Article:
On Lennart Fägerskiöld’s Painting
Lennart Fägerskiöld investigates the first strata of painting. He reveals the fundamental layers – the initial steps – that lead to the composition, structure and appearance of the painting. As a means of showing this underlying construction, his paintings are executed with merely a few distinct layers of paint, where each one of them lies in full view. Lennart Fägerskiöld provides us with the painting prior to it becoming an image, at a stage where it exists solely in the traces of how the paint is applied to the surface.
I see his actions as a way of holding on to the initial decision itself to paint. The result is a delayed and drawn-out impetus, where Fägerskiöld calls attention to the rationale behind the urge to utilise one’s painterly tools. A positive survey of what painting is – or what it can be – is embedded in his works. Fägerskiöld does not primarily seek answers, however, but instead finds it more satisfying to pose questions. With the completion of the paintings existing as a promising possibility.
In his both reduced and expansive pictorial language, Fägerskiöld uses a minimal amount of material to achieve maximal expression. He makes use of both a dynamic flow as well as a precise haphazardness. What is immediately obvious is his interest for the optical effects of the colour that he juxtaposes in sharp contrast to the more neutral presence of the surroundings. Hence, the paintings take on the character of visual exclamation marks.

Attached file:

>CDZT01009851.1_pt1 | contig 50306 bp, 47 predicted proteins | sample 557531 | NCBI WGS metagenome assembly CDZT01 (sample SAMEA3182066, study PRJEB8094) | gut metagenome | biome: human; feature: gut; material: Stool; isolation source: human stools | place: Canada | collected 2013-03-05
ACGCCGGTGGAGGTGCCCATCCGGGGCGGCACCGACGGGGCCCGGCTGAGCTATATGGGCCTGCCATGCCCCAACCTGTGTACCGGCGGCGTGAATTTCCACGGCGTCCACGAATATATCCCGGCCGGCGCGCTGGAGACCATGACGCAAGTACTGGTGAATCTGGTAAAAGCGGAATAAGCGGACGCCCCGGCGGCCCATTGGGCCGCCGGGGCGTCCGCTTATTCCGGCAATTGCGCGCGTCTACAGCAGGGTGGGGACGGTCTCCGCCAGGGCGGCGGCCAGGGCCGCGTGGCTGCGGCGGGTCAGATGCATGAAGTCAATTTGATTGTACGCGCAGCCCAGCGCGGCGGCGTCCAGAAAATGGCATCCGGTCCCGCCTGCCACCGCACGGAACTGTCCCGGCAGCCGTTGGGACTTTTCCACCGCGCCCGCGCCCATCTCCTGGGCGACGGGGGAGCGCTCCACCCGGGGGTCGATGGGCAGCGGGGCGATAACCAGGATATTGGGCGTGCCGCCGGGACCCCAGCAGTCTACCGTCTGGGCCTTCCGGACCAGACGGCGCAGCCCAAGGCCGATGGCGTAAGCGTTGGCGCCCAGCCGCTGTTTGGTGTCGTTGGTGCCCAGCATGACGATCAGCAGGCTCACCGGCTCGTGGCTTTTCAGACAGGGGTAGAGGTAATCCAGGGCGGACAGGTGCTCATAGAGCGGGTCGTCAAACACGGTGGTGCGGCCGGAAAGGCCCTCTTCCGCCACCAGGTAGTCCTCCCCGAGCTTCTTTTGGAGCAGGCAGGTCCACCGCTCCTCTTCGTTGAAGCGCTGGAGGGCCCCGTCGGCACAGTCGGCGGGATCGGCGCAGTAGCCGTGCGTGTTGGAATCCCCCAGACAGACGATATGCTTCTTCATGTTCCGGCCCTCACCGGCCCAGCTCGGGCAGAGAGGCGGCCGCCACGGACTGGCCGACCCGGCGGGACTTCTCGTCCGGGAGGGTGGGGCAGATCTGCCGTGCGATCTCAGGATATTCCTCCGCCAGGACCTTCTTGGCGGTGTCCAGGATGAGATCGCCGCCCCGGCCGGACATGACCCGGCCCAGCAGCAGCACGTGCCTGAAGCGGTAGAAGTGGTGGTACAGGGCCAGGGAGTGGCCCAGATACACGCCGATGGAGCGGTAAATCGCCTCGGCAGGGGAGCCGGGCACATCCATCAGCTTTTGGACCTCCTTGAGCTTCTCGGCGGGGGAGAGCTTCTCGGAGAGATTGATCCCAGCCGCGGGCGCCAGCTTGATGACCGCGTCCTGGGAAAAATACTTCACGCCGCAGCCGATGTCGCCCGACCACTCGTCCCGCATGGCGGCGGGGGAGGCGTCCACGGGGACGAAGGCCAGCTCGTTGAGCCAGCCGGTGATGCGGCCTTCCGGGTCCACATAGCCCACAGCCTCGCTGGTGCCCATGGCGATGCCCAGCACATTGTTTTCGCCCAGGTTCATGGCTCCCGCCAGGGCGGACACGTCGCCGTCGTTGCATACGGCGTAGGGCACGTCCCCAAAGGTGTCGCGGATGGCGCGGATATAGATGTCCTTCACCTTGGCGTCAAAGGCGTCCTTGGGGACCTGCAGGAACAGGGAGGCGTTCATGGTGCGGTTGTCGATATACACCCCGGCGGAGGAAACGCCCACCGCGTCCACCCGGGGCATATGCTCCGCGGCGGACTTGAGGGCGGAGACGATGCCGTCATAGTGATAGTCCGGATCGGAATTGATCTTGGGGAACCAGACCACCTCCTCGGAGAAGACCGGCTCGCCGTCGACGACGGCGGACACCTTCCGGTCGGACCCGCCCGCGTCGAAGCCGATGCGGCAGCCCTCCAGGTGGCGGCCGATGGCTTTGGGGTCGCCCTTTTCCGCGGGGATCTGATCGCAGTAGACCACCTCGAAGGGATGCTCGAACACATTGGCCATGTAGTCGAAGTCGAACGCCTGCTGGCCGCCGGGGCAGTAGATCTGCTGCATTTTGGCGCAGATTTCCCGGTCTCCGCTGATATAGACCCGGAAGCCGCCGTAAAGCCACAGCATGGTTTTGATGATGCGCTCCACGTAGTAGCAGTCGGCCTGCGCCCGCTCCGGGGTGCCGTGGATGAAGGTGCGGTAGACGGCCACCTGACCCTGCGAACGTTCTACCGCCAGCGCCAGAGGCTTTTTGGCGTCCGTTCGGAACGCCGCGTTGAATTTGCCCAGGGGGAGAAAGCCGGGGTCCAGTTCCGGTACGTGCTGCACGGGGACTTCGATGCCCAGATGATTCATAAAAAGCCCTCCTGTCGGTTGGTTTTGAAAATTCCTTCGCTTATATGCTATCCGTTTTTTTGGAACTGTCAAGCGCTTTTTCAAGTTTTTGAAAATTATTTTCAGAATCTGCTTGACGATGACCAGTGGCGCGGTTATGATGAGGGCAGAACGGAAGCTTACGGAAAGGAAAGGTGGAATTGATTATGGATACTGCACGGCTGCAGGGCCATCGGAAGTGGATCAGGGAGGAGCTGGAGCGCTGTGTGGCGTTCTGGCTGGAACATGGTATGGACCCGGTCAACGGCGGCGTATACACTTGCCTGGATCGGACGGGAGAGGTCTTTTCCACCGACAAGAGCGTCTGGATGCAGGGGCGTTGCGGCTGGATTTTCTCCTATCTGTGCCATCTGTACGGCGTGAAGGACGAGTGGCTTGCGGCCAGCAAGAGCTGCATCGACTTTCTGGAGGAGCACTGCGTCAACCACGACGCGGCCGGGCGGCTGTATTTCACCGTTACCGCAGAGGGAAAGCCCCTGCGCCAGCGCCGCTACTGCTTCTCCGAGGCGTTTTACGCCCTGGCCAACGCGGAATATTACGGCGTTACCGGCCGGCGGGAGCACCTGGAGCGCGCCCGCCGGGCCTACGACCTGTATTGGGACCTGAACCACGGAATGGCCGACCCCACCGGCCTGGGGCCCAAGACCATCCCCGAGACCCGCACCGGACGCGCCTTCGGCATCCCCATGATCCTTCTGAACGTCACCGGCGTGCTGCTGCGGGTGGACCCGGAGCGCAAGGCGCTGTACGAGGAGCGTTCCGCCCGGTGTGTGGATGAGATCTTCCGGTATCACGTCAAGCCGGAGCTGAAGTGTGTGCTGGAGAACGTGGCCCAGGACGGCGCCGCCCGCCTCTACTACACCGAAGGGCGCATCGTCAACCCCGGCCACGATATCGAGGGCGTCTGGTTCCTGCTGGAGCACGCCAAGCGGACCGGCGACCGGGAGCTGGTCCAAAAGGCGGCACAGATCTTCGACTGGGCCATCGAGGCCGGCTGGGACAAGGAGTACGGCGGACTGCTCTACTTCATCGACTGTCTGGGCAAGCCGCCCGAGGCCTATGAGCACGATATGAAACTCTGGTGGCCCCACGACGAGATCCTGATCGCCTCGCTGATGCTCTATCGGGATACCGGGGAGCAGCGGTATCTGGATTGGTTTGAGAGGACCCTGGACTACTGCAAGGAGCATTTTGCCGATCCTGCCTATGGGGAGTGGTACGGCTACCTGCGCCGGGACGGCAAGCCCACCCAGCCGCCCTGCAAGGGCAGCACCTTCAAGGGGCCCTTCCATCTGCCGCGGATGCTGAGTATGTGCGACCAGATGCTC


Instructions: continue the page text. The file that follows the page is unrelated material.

At first glance, Fägerskiöld’s paintings possess a skew abstraction of sorts. Although they appear to be built up of playful symbols for something non-figurative, I nevertheless get the impression that he in fact works with a form of realism. Here we have a preoccupation with the procedures of painting, a utilization of the material’s physical reality and its effects. Fägerskiöld’s painting maintains a close relationship to the movements of the body and the shifting of the gaze, and is characterised by a methodical combination of analysis and practice.
Perhaps one can see Lennart Fägerskiöld’s works as models of paintings. As spatial segments that bear a singularly profound inward influence – into the painting, into the viewer. Their abrupt signals affect both the physical space as well as the illusory space of the painting. The works convey a very direct sense of a this – a here.